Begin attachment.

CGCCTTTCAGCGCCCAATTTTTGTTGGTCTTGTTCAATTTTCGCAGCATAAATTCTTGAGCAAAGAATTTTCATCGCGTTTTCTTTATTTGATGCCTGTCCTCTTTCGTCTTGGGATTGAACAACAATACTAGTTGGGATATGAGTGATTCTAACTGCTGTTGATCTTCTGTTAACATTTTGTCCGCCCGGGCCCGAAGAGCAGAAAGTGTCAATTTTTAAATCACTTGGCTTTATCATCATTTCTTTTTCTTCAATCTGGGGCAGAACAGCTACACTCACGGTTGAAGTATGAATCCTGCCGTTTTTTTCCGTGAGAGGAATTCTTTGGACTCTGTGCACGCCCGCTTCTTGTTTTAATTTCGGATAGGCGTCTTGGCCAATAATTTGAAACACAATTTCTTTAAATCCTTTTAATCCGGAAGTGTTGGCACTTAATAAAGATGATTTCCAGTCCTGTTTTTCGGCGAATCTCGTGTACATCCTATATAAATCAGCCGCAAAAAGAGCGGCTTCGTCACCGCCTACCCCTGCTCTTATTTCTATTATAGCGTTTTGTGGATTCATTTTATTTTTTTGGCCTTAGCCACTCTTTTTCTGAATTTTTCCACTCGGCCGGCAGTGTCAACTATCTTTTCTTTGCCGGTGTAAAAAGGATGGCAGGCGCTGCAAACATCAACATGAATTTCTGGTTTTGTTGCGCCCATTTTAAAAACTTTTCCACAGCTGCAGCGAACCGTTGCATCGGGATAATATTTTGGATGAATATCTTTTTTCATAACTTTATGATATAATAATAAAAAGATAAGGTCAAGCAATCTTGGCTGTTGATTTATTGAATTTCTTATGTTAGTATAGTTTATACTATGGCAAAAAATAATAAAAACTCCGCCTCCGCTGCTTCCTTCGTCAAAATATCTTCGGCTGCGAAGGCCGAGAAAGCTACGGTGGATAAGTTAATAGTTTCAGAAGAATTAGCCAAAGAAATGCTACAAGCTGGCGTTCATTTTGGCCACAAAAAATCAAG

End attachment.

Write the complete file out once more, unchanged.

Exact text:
CGCCTTTCAGCGCCCAATTTTTGTTGGTCTTGTTCAATTTTCGCAGCATAAATTCTTGAGCAAAGAATTTTCATCGCGTTTTCTTTATTTGATGCCTGTCCTCTTTCGTCTTGGGATTGAACAACAATACTAGTTGGGATATGAGTGATTCTAACTGCTGTTGATCTTCTGTTAACATTTTGTCCGCCCGGGCCCGAAGAGCAGAAAGTGTCAATTTTTAAATCACTTGGCTTTATCATCATTTCTTTTTCTTCAATCTGGGGCAGAACAGCTACACTCACGGTTGAAGTATGAATCCTGCCGTTTTTTTCCGTGAGAGGAATTCTTTGGACTCTGTGCACGCCCGCTTCTTGTTTTAATTTCGGATAGGCGTCTTGGCCAATAATTTGAAACACAATTTCTTTAAATCCTTTTAATCCGGAAGTGTTGGCACTTAATAAAGATGATTTCCAGTCCTGTTTTTCGGCGAATCTCGTGTACATCCTATATAAATCAGCCGCAAAAAGAGCGGCTTCGTCACCGCCTACCCCTGCTCTTATTTCTATTATAGCGTTTTGTGGATTCATTTTATTTTTTTGGCCTTAGCCACTCTTTTTCTGAATTTTTCCACTCGGCCGGCAGTGTCAACTATCTTTTCTTTGCCGGTGTAAAAAGGATGGCAGGCGCTGCAAACATCAACATGAATTTCTGGTTTTGTTGCGCCCATTTTAAAAACTTTTCCACAGCTGCAGCGAACCGTTGCATCGGGATAATATTTTGGATGAATATCTTTTTTCATAACTTTATGATATAATAATAAAAAGATAAGGTCAAGCAATCTTGGCTGTTGATTTATTGAATTTCTTATGTTAGTATAGTTTATACTATGGCAAAAAATAATAAAAACTCCGCCTCCGCTGCTTCCTTCGTCAAAATATCTTCGGCTGCGAAGGCCGAGAAAGCTACGGTGGATAAGTTAATAGTTTCAGAAGAATTAGCCAAAGAAATGCTACAAGCTGGCGTTCATTTTGGCCACAAAAAATCAAG